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Apostasy – Film Review

Apostasy – Film Review by Kevin Olohan

Writer/Director: Daniel Kokotajlo
Starring: Siobhan Finneran, Sacha Parkinson, Molly Wright
Producer: Marcie Maclellan, Andrea Cornwell

“We must put Jehovah first, even before our family.”

This line of dialogue spoken by the young Elder Stephen (played by Robert Emms) captures the central conflict in Daniel Kokotajlo gut punching feature film debut: Apostasy. The title itself (A great word, which I’ll admit I did have to look up before going to see this!) means the renouncing or abandoning of a religious or political belief. The former is on the table here. Strap yourselves in.

As the above quote would suggest, Apostasy is film about a family of Jehovah’s witnesses in Oldham in Northern England. When college student Luisa (Sacha Parkinson) becomes pregnant, she faces being “disfellowshipped” from her faith, and ostracised from her family. Her mother Ivanna (Siobhan Finneran) then has to attempt to stop her other daughter, the eighteen year old Alex (Molly Wright) from going down the same road. It’s basically like Fiddler on the Roof, if it had been directed by Shane Meadows.

Director Kokotajlo is a former Jehovah’s Witness himself, which really shows. There is an intimate and detailed knowledge of a world, so few of us know about or would get an opportunity to see. However, while this could be a movie exploring the world of Jehovah’s Witnesses and a bitter condemnation from a filmmaker who has since abandoned his faith, Kokotajlo resists that route, and instead uses this world as his battlefield, and tells us a story about family. And a bloody good one at that. You definitely do get a feel for it, but Kokotajlo leaves you to make your own conclusions. Indeed he has said when interviewed: “it’s not critical of the Witnesses – it’s a film about people who stand up for what they believe in.” Somehow he does achieve this.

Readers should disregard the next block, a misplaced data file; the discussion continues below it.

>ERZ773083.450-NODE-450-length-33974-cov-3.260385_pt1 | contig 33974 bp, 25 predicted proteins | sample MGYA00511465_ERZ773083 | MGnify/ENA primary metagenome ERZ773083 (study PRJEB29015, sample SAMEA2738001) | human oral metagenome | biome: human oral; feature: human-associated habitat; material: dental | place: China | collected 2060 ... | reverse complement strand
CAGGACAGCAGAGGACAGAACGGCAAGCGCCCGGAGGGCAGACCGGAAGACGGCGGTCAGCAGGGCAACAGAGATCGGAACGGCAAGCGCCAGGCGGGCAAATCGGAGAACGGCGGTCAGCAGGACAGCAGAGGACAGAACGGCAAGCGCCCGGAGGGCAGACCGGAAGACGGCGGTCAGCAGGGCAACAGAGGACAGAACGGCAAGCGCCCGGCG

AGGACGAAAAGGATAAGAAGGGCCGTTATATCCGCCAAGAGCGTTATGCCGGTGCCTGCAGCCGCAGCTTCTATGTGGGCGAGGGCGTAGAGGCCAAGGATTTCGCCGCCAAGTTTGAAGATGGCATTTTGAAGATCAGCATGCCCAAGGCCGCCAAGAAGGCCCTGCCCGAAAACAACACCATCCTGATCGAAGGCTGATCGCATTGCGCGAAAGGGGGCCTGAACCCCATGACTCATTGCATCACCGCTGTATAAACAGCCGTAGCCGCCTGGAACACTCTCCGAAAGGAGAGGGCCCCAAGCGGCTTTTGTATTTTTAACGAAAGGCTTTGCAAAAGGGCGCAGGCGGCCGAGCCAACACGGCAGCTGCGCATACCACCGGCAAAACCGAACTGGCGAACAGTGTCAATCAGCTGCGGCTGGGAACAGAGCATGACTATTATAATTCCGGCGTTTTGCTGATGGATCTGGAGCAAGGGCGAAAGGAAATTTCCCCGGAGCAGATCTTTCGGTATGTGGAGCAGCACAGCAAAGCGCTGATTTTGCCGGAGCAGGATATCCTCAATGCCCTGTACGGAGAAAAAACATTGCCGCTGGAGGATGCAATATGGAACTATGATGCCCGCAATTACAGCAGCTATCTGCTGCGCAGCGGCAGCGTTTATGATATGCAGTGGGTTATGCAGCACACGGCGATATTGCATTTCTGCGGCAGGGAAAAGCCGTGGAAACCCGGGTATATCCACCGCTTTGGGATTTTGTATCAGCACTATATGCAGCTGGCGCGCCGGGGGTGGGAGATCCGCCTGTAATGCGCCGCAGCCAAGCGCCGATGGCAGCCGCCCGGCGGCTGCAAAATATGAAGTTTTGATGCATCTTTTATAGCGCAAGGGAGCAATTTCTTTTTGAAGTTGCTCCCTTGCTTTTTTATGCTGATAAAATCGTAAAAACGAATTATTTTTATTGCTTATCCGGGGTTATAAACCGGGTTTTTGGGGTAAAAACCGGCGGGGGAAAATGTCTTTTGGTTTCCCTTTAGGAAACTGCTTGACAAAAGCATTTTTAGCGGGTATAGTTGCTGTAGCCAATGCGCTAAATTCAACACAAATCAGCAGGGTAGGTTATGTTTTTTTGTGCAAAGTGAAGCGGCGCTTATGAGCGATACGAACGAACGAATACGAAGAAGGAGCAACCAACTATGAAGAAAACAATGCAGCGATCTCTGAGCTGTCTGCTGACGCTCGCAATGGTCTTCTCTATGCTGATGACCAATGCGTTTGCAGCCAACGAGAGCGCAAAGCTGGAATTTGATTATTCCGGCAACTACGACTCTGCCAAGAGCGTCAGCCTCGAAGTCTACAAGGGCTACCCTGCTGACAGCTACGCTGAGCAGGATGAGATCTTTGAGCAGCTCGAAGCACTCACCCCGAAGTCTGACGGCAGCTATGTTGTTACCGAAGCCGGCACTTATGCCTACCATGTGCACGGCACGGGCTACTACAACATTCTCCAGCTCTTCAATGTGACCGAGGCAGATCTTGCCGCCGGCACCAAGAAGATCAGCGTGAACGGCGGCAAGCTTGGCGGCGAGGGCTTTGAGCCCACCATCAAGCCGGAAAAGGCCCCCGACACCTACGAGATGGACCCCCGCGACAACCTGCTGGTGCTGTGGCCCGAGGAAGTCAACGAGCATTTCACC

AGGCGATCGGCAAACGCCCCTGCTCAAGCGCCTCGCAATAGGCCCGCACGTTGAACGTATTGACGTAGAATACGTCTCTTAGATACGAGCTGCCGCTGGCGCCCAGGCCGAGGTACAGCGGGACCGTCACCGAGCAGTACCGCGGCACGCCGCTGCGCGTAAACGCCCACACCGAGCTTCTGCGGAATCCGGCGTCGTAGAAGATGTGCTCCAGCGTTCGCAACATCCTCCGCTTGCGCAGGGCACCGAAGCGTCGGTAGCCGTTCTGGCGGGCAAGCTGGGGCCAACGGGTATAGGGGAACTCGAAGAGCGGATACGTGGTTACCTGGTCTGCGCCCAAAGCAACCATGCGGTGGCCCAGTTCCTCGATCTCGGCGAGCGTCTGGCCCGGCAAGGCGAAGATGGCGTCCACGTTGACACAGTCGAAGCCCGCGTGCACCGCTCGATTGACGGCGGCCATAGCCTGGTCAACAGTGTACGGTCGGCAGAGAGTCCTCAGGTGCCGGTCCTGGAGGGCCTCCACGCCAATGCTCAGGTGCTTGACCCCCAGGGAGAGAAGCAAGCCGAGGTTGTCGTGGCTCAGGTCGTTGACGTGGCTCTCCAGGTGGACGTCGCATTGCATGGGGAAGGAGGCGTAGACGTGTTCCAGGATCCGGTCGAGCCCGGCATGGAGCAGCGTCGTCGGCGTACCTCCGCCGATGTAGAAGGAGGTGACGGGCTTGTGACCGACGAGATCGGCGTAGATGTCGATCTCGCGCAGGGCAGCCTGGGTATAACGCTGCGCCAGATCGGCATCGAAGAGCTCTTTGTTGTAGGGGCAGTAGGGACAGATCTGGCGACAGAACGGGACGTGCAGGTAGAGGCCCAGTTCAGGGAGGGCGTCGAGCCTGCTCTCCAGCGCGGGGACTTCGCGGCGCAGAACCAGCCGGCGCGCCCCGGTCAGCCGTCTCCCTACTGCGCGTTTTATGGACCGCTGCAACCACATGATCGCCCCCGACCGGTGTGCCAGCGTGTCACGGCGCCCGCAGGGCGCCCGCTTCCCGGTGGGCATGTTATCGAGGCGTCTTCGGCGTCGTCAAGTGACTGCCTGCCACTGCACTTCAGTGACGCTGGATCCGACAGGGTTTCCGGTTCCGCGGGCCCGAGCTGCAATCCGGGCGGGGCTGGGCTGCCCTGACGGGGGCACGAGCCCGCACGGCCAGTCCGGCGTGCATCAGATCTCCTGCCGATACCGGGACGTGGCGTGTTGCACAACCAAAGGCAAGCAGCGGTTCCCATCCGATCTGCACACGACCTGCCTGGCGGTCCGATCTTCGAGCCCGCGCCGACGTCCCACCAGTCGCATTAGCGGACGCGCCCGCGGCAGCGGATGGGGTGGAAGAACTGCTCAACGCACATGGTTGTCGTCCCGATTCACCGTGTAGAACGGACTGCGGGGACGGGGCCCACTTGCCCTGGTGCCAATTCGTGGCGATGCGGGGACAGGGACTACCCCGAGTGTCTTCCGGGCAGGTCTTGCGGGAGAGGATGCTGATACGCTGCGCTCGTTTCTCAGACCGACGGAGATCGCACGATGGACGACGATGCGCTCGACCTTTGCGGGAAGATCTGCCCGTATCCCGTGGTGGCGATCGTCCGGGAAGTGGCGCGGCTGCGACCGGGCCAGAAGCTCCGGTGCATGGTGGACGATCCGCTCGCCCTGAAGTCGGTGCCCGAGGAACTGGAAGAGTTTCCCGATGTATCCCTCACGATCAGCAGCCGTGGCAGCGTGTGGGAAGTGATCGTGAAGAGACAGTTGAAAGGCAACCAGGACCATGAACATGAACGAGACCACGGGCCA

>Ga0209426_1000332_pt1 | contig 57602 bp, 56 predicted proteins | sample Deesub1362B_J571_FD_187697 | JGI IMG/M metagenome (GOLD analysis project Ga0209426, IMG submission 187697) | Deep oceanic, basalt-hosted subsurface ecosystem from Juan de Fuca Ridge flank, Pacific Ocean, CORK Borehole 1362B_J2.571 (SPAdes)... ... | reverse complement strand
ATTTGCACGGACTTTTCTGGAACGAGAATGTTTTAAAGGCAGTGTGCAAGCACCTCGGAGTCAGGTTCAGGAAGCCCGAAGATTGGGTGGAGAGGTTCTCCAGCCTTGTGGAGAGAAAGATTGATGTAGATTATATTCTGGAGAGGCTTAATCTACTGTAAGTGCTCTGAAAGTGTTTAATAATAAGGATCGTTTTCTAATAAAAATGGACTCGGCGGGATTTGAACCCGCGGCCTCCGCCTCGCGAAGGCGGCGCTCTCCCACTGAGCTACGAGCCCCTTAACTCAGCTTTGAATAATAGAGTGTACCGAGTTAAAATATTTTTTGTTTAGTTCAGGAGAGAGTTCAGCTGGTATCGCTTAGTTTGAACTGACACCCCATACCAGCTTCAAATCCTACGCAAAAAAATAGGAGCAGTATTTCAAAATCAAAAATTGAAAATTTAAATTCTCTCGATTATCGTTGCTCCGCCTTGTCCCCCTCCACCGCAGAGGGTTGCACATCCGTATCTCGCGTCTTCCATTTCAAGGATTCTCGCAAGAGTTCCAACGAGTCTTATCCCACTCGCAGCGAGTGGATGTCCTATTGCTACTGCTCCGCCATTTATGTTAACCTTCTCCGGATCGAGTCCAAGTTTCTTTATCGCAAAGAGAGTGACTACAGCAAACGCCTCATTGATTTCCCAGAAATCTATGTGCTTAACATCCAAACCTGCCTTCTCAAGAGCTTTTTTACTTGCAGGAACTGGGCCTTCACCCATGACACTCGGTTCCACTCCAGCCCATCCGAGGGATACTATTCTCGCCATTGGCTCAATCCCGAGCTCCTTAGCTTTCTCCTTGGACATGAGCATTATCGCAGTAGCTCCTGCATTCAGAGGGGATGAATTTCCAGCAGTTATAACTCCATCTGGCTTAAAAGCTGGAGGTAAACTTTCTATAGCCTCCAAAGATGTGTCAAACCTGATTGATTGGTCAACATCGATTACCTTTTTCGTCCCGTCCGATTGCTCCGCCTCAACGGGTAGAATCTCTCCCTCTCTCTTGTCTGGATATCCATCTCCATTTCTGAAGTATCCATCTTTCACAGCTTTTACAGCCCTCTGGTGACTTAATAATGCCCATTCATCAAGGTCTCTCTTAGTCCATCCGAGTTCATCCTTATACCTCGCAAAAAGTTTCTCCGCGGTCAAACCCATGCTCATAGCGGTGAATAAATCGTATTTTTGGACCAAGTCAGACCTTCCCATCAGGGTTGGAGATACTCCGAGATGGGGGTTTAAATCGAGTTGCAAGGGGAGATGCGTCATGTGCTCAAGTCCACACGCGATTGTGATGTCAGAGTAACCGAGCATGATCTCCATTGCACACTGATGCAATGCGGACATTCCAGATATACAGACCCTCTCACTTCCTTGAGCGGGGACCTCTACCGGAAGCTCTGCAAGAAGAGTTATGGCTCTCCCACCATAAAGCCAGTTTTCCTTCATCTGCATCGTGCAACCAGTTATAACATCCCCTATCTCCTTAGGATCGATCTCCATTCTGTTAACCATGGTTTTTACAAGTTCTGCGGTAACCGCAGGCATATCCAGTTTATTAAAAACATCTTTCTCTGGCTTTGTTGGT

Enough cannot be said of the three central performances: there is an astonishing amount of pain and restraint here, a testimony to both the director and the actor’s themselves: Finneran is mindblowing as the devout and torn mother Ivanna, Parkinson heartbreaking as the shunned older daughter Luisa and Wright gives us a performance with maturity way beyond her eighteen years. Their performances are intensified and enhanced in no small part by the cinematographer Adam Scarth, who shoots nearly all of their shots in intimate closeup.

Ultimately, as I said, this is a film about its own story. There is great dialogue, along with a genuinely unpredictable narrative that twists and turns. This is why it works so well. It’s dark, intelligent, and authentic. More of this please.



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